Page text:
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Are we hard-wired to be rebellious? How part of our brain 'controls whether we fit in with the crowd'

Press/Media: Press / Media

20/02/2012
As in James Dean’s Rebel Without a Cause, there are always those who refuse to follow the crowd. Now scientists have discovered for the first time that being rebellious may be hard-wired in our brains. Researchers found that the extent to which people changed their minds to fit in with the crowd was directly linked to the size of a specific area of their brains. A study lead by neuroscientists at UCL used brain scans to show rebellious may not just be a product of your upbringing, but an innate quality. They did scans on 28 people and measured the amount of grey matter in the different regions of the brain. Male speech patterns change with female fertility, claims study Research shows toddlers understand right from wrong at just 19 months Participants then did a test in which they were asked to list 20 songs they would like to buy - and rate how much they liked each song out of 10. The researchers then told them what well-known music critics thought of their choices – and asked them to rate the songs again. The test was repeated with 20 unknown pieces of music. Research: The people tested were asked to list to music they wanted to buy and give it a mark out of ten before reading a review of the songs and then giving it a rating again based on the critics' comments People who conformed – and changed their mind to what the experts thought – were found to have more grey matter in their lateral orbitofrontal cortex, an area associated with social behaviour and decision-making. The more a person ignored the experts and stuck to their guns, the smaller this region was, according to a study published today in the journal Current Biology. This brain area, located behind the eyes, grows rapidly during childhood as we start to grasp social cues, but it is unclear why or when some people’s stops growing. Damage to it is linked to behaving inappropriately in social situations or at the extreme end with personality disorders. Professor Chris Frith of UCL said: ‘Only this region was affected which was surprising. Our results show that social conformation is, at least in part, hard-wired in the structure of the brain. ‘Adapting to others is very important. It makes people like you more, and it be very useful if other people have more information than you have as it shows you what they value most. ‘My guess is that it’s better if more people are conformists than rebels, but you need a few rebels otherwise there would be no progress.’ Conformity was studied in the famous Ash Experiment in the USA in 1951. Subjects were given a piece of paper containing three lines of different lengths and another pievce with just one line. When asked which of the three lines was the same length as the single line on the other page, they gave the obvious correct answer. But when seven other pretend ‘participants’ gave the wrong answer - they did too. Read more: http://www.dailymail.co.uk/sciencetech/article-2103859/Are-hard-wired-rebellious-How-brain-controls-fit-crowd.html#ixzz1n8WkFmvr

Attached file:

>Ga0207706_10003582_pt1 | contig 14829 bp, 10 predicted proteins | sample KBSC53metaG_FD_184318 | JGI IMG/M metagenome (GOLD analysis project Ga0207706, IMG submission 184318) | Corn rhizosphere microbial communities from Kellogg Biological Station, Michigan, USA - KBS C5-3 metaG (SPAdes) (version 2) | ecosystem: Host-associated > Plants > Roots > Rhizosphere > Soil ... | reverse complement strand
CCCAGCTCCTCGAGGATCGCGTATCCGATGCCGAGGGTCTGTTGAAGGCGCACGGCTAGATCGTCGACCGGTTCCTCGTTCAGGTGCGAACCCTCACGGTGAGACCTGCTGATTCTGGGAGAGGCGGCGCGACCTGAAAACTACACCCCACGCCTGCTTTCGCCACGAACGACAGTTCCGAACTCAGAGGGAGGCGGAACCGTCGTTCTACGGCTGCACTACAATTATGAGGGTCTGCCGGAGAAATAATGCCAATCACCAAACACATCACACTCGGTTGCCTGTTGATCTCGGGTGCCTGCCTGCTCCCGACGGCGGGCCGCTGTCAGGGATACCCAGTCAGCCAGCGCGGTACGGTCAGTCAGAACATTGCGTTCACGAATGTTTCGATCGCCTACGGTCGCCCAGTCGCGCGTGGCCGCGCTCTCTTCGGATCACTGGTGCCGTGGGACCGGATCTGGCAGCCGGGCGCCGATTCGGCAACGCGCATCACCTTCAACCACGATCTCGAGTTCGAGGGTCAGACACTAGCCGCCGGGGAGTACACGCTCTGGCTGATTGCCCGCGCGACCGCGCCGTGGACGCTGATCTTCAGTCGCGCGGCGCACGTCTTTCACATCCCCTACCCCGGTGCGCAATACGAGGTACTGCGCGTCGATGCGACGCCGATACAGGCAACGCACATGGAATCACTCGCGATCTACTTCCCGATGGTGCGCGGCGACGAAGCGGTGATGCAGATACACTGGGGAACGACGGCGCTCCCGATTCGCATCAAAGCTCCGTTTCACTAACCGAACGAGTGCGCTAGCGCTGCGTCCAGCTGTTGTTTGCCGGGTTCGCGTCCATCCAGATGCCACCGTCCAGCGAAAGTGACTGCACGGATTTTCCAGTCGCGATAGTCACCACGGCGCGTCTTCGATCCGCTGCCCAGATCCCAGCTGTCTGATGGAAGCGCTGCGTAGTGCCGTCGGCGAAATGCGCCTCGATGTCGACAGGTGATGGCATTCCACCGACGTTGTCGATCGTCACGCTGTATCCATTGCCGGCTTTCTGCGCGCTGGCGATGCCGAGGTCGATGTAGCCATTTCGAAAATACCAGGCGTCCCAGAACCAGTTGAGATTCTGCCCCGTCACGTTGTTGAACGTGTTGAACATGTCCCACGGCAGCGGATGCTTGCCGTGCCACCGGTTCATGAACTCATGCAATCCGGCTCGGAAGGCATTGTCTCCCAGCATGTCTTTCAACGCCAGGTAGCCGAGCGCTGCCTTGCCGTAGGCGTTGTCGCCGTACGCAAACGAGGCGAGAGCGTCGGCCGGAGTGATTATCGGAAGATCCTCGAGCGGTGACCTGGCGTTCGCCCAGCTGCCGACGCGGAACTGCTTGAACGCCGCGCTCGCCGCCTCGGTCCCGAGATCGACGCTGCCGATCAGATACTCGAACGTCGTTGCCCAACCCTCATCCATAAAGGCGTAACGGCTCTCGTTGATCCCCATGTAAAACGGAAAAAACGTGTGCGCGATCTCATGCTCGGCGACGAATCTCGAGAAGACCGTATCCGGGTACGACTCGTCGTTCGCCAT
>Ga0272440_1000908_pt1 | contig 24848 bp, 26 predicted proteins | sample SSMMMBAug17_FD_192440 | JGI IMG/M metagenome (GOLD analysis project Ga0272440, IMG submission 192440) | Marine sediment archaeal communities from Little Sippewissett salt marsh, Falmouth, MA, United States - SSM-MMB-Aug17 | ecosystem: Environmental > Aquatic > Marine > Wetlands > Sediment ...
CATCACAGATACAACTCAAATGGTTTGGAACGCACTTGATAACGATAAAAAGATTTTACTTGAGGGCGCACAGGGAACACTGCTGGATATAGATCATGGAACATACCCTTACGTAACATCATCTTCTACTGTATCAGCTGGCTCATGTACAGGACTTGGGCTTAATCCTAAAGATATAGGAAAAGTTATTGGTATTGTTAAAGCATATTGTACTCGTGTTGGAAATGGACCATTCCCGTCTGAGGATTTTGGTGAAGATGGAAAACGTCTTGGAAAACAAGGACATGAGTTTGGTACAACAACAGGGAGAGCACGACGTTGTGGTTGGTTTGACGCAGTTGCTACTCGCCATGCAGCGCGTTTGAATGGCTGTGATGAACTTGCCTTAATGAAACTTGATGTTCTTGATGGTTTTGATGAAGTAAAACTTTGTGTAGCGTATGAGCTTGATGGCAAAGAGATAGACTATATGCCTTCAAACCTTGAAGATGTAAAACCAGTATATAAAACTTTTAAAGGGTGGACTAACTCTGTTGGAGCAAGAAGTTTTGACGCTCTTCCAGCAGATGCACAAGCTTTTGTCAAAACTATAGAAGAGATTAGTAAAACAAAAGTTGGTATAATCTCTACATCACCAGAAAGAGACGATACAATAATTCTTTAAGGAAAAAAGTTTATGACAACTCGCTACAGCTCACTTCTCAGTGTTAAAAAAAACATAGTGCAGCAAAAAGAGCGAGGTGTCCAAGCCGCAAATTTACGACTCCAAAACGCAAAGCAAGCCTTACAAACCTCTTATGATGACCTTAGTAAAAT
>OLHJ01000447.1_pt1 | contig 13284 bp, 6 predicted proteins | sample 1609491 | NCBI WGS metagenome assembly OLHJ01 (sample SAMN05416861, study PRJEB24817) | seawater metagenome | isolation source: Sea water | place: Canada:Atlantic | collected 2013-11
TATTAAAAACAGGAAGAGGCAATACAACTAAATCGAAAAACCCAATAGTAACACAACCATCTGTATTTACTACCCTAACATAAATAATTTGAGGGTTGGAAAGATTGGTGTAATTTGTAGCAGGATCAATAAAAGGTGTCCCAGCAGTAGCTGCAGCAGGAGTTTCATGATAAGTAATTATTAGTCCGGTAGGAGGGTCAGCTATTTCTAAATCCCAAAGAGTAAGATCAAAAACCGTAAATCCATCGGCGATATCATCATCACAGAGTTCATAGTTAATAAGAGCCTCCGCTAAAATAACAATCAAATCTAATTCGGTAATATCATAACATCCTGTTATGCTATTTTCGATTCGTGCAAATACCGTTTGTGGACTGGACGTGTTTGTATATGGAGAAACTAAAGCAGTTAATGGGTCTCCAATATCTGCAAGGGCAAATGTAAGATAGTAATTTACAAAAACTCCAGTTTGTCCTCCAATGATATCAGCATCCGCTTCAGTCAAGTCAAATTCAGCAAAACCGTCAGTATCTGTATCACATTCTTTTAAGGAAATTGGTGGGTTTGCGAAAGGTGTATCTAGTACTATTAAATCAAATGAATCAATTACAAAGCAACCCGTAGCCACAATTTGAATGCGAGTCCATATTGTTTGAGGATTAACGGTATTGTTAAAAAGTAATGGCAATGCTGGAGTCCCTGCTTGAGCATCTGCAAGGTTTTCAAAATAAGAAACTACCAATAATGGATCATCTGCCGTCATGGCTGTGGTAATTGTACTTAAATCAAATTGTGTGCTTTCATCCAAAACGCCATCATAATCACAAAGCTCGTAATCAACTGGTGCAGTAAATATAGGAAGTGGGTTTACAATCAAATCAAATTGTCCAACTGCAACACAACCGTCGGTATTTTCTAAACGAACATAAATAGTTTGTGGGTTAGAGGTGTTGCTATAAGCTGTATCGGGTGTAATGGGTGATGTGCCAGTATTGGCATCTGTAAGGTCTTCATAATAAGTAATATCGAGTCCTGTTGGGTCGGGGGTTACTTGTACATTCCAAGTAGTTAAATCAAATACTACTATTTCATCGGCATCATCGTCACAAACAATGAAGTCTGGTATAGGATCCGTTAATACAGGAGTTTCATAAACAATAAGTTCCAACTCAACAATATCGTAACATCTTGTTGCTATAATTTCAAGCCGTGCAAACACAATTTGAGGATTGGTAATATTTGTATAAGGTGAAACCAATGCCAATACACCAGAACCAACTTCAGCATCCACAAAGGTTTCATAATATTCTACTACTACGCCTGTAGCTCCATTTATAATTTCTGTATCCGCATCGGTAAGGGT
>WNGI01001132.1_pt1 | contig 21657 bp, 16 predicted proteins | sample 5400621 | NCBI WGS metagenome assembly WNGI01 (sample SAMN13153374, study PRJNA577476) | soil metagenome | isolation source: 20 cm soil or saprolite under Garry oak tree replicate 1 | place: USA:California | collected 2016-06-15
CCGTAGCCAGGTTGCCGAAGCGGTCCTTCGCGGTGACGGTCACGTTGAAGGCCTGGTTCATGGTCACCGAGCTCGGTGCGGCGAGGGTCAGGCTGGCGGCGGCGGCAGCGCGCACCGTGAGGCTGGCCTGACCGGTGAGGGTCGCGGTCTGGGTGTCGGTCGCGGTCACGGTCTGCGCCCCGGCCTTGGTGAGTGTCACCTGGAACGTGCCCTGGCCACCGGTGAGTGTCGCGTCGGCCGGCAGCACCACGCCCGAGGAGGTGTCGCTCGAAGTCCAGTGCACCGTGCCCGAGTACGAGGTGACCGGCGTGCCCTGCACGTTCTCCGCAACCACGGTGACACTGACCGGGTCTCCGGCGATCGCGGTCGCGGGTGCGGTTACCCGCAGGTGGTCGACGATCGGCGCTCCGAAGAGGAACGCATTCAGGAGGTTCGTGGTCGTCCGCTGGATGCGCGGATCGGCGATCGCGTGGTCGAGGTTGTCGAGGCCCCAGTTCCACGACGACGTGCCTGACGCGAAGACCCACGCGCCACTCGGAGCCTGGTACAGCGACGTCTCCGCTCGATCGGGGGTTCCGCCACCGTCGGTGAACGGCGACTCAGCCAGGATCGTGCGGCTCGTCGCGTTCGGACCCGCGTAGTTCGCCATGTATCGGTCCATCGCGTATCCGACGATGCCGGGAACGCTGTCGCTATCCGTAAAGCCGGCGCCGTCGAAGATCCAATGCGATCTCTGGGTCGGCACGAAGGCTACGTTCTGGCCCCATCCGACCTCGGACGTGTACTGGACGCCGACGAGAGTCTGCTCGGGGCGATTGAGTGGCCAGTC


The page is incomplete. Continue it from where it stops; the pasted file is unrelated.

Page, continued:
References

References

TitleAre we hard-wired to be rebellious? How part of our brain 'controls whether we fit in with the crowd' Read more: http://www.dailymail.co.uk/sciencetech/article-2103859/Are-hard-wired-rebellious-How-brain-controls-fit-crowd.html#ixzz1n8WkFmvr
Media name/outletDaily Mail
Duration/Length/SizeLondon, UK
Date20/02/2012
Producer/AuthorBy TAMARA COHEN
URLwww.dailymail.co.uk/sciencetech/article-2103859/Are-hard-wired-rebellious-How-brain-controls-fit-crowd.html?ito=feeds-newsxml
PersonsDaniel Campbell-Meiklejohn, Chris D Frith
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